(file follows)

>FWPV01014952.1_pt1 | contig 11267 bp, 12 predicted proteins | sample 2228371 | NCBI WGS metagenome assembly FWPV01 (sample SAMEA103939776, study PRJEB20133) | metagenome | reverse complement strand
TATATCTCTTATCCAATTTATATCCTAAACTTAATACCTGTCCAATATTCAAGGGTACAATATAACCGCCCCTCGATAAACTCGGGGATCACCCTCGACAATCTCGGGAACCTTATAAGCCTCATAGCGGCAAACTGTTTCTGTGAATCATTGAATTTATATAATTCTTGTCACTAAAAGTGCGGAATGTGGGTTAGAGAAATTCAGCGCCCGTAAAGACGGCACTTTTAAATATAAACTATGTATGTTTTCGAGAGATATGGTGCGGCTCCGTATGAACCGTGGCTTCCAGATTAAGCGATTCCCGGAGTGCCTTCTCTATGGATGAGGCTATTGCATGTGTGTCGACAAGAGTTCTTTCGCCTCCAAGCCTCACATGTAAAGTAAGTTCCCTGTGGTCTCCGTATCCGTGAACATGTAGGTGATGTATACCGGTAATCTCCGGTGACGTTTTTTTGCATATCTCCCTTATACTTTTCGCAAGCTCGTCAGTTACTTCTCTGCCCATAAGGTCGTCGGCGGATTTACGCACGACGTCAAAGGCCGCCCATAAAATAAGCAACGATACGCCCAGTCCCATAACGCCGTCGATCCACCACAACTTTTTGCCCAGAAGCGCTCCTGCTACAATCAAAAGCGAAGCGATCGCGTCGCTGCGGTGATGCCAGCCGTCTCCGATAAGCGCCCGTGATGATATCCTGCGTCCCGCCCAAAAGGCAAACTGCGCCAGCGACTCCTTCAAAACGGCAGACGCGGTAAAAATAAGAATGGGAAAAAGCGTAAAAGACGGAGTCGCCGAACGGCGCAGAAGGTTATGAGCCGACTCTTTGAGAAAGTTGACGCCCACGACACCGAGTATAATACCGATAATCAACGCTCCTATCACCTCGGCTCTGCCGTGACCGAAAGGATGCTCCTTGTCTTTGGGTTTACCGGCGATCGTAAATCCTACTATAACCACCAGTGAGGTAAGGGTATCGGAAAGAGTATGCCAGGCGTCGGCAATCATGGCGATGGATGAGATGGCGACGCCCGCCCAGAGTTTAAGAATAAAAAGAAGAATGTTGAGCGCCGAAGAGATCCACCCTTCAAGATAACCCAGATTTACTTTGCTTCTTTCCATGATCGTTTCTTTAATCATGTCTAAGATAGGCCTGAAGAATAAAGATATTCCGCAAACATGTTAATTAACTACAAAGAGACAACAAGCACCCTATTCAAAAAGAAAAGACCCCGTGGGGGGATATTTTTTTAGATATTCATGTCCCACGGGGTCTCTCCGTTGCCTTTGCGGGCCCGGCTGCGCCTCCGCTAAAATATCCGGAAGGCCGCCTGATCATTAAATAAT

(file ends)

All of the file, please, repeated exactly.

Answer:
>FWPV01014952.1_pt1 | contig 11267 bp, 12 predicted proteins | sample 2228371 | NCBI WGS metagenome assembly FWPV01 (sample SAMEA103939776, study PRJEB20133) | metagenome | reverse complement strand
TATATCTCTTATCCAATTTATATCCTAAACTTAATACCTGTCCAATATTCAAGGGTACAATATAACCGCCCCTCGATAAACTCGGGGATCACCCTCGACAATCTCGGGAACCTTATAAGCCTCATAGCGGCAAACTGTTTCTGTGAATCATTGAATTTATATAATTCTTGTCACTAAAAGTGCGGAATGTGGGTTAGAGAAATTCAGCGCCCGTAAAGACGGCACTTTTAAATATAAACTATGTATGTTTTCGAGAGATATGGTGCGGCTCCGTATGAACCGTGGCTTCCAGATTAAGCGATTCCCGGAGTGCCTTCTCTATGGATGAGGCTATTGCATGTGTGTCGACAAGAGTTCTTTCGCCTCCAAGCCTCACATGTAAAGTAAGTTCCCTGTGGTCTCCGTATCCGTGAACATGTAGGTGATGTATACCGGTAATCTCCGGTGACGTTTTTTTGCATATCTCCCTTATACTTTTCGCAAGCTCGTCAGTTACTTCTCTGCCCATAAGGTCGTCGGCGGATTTACGCACGACGTCAAAGGCCGCCCATAAAATAAGCAACGATACGCCCAGTCCCATAACGCCGTCGATCCACCACAACTTTTTGCCCAGAAGCGCTCCTGCTACAATCAAAAGCGAAGCGATCGCGTCGCTGCGGTGATGCCAGCCGTCTCCGATAAGCGCCCGTGATGATATCCTGCGTCCCGCCCAAAAGGCAAACTGCGCCAGCGACTCCTTCAAAACGGCAGACGCGGTAAAAATAAGAATGGGAAAAAGCGTAAAAGACGGAGTCGCCGAACGGCGCAGAAGGTTATGAGCCGACTCTTTGAGAAAGTTGACGCCCACGACACCGAGTATAATACCGATAATCAACGCTCCTATCACCTCGGCTCTGCCGTGACCGAAAGGATGCTCCTTGTCTTTGGGTTTACCGGCGATCGTAAATCCTACTATAACCACCAGTGAGGTAAGGGTATCGGAAAGAGTATGCCAGGCGTCGGCAATCATGGCGATGGATGAGATGGCGACGCCCGCCCAGAGTTTAAGAATAAAAAGAAGAATGTTGAGCGCCGAAGAGATCCACCCTTCAAGATAACCCAGATTTACTTTGCTTCTTTCCATGATCGTTTCTTTAATCATGTCTAAGATAGGCCTGAAGAATAAAGATATTCCGCAAACATGTTAATTAACTACAAAGAGACAACAAGCACCCTATTCAAAAAGAAAAGACCCCGTGGGGGGATATTTTTTTAGATATTCATGTCCCACGGGGTCTCTCCGTTGCCTTTGCGGGCCCGGCTGCGCCTCCGCTAAAATATCCGGAAGGCCGCCTGATCATTAAATAAT